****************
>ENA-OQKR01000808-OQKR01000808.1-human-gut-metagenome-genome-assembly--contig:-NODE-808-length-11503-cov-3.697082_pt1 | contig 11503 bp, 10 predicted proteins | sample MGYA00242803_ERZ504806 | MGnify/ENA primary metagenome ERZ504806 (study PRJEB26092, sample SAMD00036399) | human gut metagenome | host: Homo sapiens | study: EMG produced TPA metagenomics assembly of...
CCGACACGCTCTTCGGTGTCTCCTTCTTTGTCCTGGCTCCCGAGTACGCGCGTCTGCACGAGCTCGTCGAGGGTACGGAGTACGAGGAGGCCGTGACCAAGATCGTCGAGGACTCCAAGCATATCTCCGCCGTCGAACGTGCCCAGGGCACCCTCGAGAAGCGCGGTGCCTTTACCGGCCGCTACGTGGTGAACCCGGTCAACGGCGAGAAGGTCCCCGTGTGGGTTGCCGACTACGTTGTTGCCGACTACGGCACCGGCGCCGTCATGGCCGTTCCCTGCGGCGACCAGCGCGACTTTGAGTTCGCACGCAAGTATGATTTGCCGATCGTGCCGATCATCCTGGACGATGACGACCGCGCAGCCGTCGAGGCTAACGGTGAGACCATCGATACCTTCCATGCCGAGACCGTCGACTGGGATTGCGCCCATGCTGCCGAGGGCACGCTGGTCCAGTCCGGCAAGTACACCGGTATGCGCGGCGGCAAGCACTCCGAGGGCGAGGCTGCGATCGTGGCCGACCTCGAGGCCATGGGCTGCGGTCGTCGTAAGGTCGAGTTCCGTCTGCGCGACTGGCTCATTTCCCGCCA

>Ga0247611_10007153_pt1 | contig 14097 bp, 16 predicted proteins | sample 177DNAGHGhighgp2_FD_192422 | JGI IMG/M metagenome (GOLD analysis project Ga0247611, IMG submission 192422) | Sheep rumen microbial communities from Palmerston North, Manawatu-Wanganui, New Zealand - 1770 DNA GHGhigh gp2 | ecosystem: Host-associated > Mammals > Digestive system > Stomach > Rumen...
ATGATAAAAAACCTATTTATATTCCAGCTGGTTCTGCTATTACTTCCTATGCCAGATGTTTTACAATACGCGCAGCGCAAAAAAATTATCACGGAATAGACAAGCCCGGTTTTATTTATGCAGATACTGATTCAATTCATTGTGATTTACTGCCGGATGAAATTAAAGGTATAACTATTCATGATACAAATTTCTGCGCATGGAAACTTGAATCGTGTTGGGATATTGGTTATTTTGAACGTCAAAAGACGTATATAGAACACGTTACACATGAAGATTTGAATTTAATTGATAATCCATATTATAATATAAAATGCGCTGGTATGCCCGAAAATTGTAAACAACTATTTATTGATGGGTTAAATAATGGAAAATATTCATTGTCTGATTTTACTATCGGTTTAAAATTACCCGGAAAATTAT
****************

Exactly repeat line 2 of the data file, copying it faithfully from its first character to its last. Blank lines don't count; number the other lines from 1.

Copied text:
CCGACACGCTCTTCGGTGTCTCCTTCTTTGTCCTGGCTCCCGAGTACGCGCGTCTGCACGAGCTCGTCGAGGGTACGGAGTACGAGGAGGCCGTGACCAAGATCGTCGAGGACTCCAAGCATATCTCCGCCGTCGAACGTGCCCAGGGCACCCTCGAGAAGCGCGGTGCCTTTACCGGCCGCTACGTGGTGAACCCGGTCAACGGCGAGAAGGTCCCCGTGTGGGTTGCCGACTACGTTGTTGCCGACTACGGCACCGGCGCCGTCATGGCCGTTCCCTGCGGCGACCAGCGCGACTTTGAGTTCGCACGCAAGTATGATTTGCCGATCGTGCCGATCATCCTGGACGATGACGACCGCGCAGCCGTCGAGGCTAACGGTGAGACCATCGATACCTTCCATGCCGAGACCGTCGACTGGGATTGCGCCCATGCTGCCGAGGGCACGCTGGTCCAGTCCGGCAAGTACACCGGTATGCGCGGCGGCAAGCACTCCGAGGGCGAGGCTGCGATCGTGGCCGACCTCGAGGCCATGGGCTGCGGTCGTCGTAAGGTCGAGTTCCGTCTGCGCGACTGGCTCATTTCCCGCCA